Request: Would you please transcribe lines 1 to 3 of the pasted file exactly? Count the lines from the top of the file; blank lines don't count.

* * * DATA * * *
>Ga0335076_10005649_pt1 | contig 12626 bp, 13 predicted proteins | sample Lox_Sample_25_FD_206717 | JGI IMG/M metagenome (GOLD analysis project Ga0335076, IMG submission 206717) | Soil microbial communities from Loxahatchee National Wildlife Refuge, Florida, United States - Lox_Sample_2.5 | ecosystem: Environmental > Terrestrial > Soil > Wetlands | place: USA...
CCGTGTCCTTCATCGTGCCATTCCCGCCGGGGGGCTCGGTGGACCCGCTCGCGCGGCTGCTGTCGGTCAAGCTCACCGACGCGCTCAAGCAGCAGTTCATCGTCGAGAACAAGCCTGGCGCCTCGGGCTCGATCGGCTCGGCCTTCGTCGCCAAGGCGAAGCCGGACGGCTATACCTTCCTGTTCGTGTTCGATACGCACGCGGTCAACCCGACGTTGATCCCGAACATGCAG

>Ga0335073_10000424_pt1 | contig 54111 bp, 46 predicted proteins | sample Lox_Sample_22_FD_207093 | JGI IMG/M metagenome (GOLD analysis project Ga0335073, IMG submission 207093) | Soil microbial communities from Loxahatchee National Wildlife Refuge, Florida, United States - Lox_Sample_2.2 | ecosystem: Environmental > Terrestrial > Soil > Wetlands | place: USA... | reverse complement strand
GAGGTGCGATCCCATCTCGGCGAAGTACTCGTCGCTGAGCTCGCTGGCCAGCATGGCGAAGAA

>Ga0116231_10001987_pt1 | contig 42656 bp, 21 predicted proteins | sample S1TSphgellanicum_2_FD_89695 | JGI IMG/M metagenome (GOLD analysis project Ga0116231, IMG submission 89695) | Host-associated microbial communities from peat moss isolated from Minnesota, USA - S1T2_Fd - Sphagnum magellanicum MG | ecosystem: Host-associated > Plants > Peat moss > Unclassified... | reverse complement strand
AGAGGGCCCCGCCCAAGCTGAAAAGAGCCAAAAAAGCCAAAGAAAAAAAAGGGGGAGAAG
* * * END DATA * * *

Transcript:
>Ga0335076_10005649_pt1 | contig 12626 bp, 13 predicted proteins | sample Lox_Sample_25_FD_206717 | JGI IMG/M metagenome (GOLD analysis project Ga0335076, IMG submission 206717) | Soil microbial communities from Loxahatchee National Wildlife Refuge, Florida, United States - Lox_Sample_2.5 | ecosystem: Environmental > Terrestrial > Soil > Wetlands | place: USA...
CCGTGTCCTTCATCGTGCCATTCCCGCCGGGGGGCTCGGTGGACCCGCTCGCGCGGCTGCTGTCGGTCAAGCTCACCGACGCGCTCAAGCAGCAGTTCATCGTCGAGAACAAGCCTGGCGCCTCGGGCTCGATCGGCTCGGCCTTCGTCGCCAAGGCGAAGCCGGACGGCTATACCTTCCTGTTCGTGTTCGATACGCACGCGGTCAACCCGACGTTGATCCCGAACATGCAG

>Ga0335073_10000424_pt1 | contig 54111 bp, 46 predicted proteins | sample Lox_Sample_22_FD_207093 | JGI IMG/M metagenome (GOLD analysis project Ga0335073, IMG submission 207093) | Soil microbial communities from Loxahatchee National Wildlife Refuge, Florida, United States - Lox_Sample_2.2 | ecosystem: Environmental > Terrestrial > Soil > Wetlands | place: USA... | reverse complement strand